- Emphasize your specific goals. If you are convinced you have a syndrome, don’t waste time trying to get another diagnosis. Rather, state very directly that what you want is compassionate care and a commitment to helping you feel better. Medical care often becomes preoccupied with making the diagnosis, with testing and technology. You could spend years on that treadmill going nowhere if you ask each new doctor to start from scratch. Instead, get the testing done once and well, and then accept you may have a condition for which laboratory testing is unhelpful. Find a provider who accepts this, too, and will do his or her utmost to help relieve your symptoms.
- Consider “alternative” care, but cautiously. One of the hallmark differences between conventional medical practitioners and alternative care providers is that the former are often focused on cure, and the treatment of causes; whereas the latter are accustomed to being focused on the treatment of symptoms. In the face of a vexing syndrome that symptom-oriented approach can be quite helpful. But there is a lot of charlatanism out there, too, and it thrives in the world of often unregulated “alternative” care. Get the good and avoid the bad by conferring with your primary doctor about getting alternative care. Make sure your providers talk to one another, and put their heads together about you. This will ensure you get the best treatments the full spectrum of medical care has to offer, while avoiding the health and financial hazards of snake oil.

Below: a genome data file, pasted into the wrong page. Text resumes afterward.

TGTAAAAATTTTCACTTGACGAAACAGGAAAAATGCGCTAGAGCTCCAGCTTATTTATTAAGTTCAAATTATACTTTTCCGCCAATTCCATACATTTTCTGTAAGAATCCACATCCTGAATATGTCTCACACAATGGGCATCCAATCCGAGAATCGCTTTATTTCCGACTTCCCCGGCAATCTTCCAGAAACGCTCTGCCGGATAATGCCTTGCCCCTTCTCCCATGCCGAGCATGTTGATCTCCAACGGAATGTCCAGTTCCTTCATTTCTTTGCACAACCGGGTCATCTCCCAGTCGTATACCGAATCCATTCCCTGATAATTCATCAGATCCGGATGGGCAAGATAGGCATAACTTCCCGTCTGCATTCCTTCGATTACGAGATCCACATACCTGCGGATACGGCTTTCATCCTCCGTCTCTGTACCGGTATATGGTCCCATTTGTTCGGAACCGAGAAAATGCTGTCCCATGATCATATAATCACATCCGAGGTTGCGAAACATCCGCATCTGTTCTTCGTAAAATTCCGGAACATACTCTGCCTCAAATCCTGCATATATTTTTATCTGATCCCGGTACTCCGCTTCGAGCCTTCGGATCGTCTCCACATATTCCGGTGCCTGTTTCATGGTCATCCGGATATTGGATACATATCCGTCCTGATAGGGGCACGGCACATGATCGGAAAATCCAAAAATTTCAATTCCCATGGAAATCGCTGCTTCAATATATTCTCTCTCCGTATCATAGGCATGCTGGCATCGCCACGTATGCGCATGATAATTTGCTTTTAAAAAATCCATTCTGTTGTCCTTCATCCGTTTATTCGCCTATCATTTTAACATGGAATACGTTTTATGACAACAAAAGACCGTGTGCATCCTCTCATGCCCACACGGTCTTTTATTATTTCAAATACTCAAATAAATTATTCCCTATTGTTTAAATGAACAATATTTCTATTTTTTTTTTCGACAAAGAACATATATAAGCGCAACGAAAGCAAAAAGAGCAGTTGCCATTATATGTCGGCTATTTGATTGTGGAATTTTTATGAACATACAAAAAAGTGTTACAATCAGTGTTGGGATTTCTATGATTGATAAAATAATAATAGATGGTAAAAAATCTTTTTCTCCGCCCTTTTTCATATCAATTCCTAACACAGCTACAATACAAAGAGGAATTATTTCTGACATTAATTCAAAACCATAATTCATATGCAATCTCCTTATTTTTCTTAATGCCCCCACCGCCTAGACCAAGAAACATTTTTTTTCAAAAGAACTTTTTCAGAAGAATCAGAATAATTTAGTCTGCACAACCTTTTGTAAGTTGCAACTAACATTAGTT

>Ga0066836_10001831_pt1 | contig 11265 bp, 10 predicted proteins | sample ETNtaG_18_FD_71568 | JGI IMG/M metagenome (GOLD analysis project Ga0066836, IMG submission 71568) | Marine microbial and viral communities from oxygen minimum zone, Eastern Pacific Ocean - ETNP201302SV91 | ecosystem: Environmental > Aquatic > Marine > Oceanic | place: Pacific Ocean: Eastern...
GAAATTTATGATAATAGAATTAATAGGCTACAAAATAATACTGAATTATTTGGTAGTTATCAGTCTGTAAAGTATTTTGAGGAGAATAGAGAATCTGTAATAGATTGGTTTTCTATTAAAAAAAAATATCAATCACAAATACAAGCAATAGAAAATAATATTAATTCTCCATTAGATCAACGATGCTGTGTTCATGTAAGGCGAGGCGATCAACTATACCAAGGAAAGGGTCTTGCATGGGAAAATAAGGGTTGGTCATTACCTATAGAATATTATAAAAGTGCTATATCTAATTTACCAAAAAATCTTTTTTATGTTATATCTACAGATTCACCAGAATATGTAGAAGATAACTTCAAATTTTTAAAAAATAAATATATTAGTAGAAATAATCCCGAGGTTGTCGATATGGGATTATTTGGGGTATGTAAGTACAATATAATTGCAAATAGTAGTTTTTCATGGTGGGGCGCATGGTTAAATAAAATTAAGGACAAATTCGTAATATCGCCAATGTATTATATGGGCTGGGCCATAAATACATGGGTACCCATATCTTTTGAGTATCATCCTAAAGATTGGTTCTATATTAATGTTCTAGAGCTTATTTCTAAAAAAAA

tomorrow’s diseases, with causes, courses, and cures established.
There is a bit of good news about syndromes. They generally do not cause progressive damage to body tissues. Conditions that do so result in characteristic changes in pathology specimens, and thus are categorized as a disease. There is some small comfort while suffering the symptoms of a syndrome in knowing that progressive and debilitating damage to your body is unlikely.
Often over time what starts as a much-maligned syndrome earns the respect of the medical community as the evidence that it is ‘real’ accumulates. Today’s syndromes are likely to be tomorrow’s diseases, with causes, courses, and cures established. But you don’t have to wait for this to happen in your case. With the right strategies, you can succeed in getting the high quality care you deserve right now.